Under the new 'Code for Sports Governance', organisations must adhere to "gold standards" of transparency, accountability and financial integrity and the code sets out a target of at least 30% gender diversity on boards.
- Increased skills and diversity in decision-making, with a target of at least 30% gender diversity on boards
- Greater transparency, for example publishing more information on the structure, strategy and financial position of the organisation
- Constitutional arrangements that give boards the prime role in decision-making
The new code applies to governing bodies who ask for UK government and National Lottery funding from April 2017.
UK Sport predicts changes in practice should be in evidence by the 2020 Tokyo Olympics.
It is not only funding which could be hit if authorities do not comply with the code. The government could also take other punitive measures - including the withdrawal of the support sporting bodies need when bidding to host major events.
According to the BMC's 2015 Annual Report the organisation received £568.000 in "Sport England grants and other donations" out of a total income of £2.735million, yet only 1 of the 9 members of the Executive Committee is female. The gender diversity balance appears even further away when looking at the minutes of the latest National Council Meeting where 18 of the 19 voting members present were male while only 2 women were present amongst the 12 Observers, Staff and BMC Patron.
Commenting on the changes required Sports Minister Tracey Crouch said "It is vital that our domestic sports bodies and organisations uphold the very highest standards of governance and lead the world in this area" while UK Sport's Chief Operating Officer, Simon Morton, said ""This code includes over 50 requirements that sporting organisations in receipt of public funding will now have to implement.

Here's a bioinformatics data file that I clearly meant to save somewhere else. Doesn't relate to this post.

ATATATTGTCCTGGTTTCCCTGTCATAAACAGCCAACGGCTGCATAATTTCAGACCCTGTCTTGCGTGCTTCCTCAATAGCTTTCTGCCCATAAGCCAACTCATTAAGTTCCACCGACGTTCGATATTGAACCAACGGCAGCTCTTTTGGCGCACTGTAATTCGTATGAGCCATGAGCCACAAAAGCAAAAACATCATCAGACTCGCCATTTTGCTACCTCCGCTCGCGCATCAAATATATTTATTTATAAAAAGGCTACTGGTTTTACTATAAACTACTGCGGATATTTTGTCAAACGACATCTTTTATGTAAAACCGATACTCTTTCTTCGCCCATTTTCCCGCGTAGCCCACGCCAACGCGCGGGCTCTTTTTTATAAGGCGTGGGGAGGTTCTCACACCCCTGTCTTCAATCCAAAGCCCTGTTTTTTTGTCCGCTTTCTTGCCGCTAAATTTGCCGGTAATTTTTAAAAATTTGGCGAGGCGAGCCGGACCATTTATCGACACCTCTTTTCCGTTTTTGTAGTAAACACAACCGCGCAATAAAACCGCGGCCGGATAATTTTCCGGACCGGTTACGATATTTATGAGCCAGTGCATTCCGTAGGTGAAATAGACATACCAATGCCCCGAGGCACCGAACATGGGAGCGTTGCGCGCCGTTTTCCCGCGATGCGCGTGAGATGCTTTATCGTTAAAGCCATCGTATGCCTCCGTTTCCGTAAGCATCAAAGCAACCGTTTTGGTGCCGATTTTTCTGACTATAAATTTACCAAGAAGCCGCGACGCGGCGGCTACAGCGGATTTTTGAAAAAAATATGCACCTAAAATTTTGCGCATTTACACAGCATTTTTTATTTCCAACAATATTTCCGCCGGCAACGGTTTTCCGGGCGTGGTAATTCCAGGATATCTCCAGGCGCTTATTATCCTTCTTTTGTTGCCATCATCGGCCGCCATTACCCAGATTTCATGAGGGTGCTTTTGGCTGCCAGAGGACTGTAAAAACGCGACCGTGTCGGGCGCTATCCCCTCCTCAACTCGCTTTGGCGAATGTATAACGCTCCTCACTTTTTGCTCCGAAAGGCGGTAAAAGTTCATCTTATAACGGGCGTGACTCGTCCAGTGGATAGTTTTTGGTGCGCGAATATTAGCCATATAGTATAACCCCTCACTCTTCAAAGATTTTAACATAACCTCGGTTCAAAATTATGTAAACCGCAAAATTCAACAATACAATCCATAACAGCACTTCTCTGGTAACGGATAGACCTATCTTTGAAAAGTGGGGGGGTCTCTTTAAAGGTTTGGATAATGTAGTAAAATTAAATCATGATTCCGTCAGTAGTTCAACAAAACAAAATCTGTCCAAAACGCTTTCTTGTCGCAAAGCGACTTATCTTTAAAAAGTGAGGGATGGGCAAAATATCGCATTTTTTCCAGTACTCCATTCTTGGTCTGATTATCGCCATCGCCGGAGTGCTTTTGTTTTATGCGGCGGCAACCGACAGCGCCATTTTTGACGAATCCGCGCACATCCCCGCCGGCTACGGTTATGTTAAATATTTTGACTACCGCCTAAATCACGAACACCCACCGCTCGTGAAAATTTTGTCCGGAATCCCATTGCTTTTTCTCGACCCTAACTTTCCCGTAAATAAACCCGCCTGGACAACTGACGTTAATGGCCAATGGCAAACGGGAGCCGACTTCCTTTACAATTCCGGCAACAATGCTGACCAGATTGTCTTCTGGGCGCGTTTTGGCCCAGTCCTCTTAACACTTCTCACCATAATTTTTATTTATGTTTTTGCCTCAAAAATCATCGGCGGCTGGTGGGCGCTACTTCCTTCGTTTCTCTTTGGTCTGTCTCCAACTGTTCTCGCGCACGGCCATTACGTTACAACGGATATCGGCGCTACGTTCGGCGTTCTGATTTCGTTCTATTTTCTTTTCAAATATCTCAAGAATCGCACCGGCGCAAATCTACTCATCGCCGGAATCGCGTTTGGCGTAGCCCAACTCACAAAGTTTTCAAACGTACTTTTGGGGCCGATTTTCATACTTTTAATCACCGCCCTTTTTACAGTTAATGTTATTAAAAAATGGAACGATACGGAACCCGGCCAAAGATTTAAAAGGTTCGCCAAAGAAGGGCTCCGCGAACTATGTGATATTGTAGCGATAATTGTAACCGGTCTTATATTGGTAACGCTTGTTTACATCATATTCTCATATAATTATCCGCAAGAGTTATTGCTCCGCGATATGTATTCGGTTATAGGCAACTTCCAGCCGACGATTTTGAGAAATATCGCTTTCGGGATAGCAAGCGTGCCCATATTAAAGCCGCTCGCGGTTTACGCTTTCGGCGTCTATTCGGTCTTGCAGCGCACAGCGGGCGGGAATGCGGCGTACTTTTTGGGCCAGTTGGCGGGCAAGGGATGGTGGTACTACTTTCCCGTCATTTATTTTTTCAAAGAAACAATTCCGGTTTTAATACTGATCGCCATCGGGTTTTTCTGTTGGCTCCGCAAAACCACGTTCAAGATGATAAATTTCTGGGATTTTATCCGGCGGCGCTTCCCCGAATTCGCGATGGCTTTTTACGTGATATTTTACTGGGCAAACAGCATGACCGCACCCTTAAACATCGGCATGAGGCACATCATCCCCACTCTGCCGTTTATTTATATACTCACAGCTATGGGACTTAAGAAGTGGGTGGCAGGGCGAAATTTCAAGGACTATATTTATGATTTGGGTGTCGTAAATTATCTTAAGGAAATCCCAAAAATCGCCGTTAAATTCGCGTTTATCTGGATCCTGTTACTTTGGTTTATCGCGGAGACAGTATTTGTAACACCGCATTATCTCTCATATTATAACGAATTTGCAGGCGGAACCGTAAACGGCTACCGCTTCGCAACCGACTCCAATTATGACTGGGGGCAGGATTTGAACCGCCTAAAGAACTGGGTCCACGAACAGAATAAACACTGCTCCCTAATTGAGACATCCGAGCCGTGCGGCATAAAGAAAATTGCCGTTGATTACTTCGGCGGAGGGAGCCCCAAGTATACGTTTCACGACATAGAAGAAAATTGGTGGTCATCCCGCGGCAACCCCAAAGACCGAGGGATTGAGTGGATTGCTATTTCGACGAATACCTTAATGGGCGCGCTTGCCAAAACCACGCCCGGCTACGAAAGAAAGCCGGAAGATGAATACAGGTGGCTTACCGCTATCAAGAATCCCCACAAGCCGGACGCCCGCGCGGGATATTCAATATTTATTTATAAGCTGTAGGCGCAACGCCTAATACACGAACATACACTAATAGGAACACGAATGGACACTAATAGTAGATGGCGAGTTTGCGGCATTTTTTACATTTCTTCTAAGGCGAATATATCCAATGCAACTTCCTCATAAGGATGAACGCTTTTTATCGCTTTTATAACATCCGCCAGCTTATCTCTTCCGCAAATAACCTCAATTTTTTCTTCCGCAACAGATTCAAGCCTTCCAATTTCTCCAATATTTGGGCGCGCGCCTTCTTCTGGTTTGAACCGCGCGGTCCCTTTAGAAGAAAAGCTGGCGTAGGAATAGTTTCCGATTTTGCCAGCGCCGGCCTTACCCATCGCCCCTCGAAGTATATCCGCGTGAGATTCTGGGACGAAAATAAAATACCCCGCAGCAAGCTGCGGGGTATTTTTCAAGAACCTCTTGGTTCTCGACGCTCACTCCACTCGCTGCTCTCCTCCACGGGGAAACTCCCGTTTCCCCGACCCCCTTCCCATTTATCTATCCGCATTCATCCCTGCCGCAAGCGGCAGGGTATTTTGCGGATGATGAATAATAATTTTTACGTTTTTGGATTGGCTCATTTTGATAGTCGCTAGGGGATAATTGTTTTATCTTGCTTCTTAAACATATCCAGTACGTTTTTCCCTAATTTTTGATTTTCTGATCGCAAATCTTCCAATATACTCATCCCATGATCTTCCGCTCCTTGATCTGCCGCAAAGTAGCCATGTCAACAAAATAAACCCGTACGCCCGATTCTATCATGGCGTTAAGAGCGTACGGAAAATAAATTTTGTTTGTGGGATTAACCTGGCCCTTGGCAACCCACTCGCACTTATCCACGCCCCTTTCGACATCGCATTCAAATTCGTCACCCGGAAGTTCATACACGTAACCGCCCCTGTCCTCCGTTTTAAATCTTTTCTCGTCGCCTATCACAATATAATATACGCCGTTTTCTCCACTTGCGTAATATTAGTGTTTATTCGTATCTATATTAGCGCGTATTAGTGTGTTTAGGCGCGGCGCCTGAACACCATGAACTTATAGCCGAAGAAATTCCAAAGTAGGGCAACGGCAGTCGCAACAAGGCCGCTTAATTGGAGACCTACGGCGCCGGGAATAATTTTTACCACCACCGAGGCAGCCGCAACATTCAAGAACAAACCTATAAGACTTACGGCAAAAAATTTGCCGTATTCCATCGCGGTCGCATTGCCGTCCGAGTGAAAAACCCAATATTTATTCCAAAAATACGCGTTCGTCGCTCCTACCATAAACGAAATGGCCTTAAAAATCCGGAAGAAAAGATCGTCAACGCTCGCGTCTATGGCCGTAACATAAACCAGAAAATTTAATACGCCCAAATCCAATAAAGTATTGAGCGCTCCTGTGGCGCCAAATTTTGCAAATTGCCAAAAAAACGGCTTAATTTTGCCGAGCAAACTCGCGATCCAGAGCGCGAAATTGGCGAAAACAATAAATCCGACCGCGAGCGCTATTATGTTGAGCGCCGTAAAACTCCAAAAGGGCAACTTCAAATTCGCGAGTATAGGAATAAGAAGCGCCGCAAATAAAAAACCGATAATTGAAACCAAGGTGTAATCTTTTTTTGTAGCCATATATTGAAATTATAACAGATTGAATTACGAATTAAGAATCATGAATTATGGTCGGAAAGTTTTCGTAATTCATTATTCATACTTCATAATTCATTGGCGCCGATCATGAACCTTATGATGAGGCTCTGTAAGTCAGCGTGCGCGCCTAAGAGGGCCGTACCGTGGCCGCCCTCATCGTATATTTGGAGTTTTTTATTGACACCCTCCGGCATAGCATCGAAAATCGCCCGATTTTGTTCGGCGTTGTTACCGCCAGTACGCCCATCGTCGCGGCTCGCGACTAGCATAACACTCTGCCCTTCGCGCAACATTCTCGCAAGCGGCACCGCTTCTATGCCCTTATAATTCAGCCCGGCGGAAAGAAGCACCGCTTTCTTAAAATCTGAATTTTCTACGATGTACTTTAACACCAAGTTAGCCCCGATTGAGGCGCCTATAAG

"It will take different times for every single organisation. They all have different constitutions in place, so we'll agree bespoke timescales. But certainly as we move into the next funding cycle, which will start from 2017 onwards, they'll need to be compliant with these standards."
The new Code followed consultation with more than 200 organisations with 78% agreeing on the need for increased diversity. Very few British governing bodies currently meet the new governance criteria and is being reported that UK Sport is also considering the establishment of a compliance unit to conduct investigations into governing bodies.
How the BMC is planning to comply with the new code is at present unknown, but the implications are potentially very serious at a time when the body has already had serious questions to answer about its accountability following the U turn on rebranding earlier in the year. At the September meeting of the National Committee the organisation discussed the BMC becoming financially independent from Sport England with some members feeling BMC work programmes could suffer "quite badly" from withdrawal of funding. With the new Code for Sport Governance being announced on October 31st the matter is set to become even more important and could potentially see a major shake-up of the Executive and/or National Committee.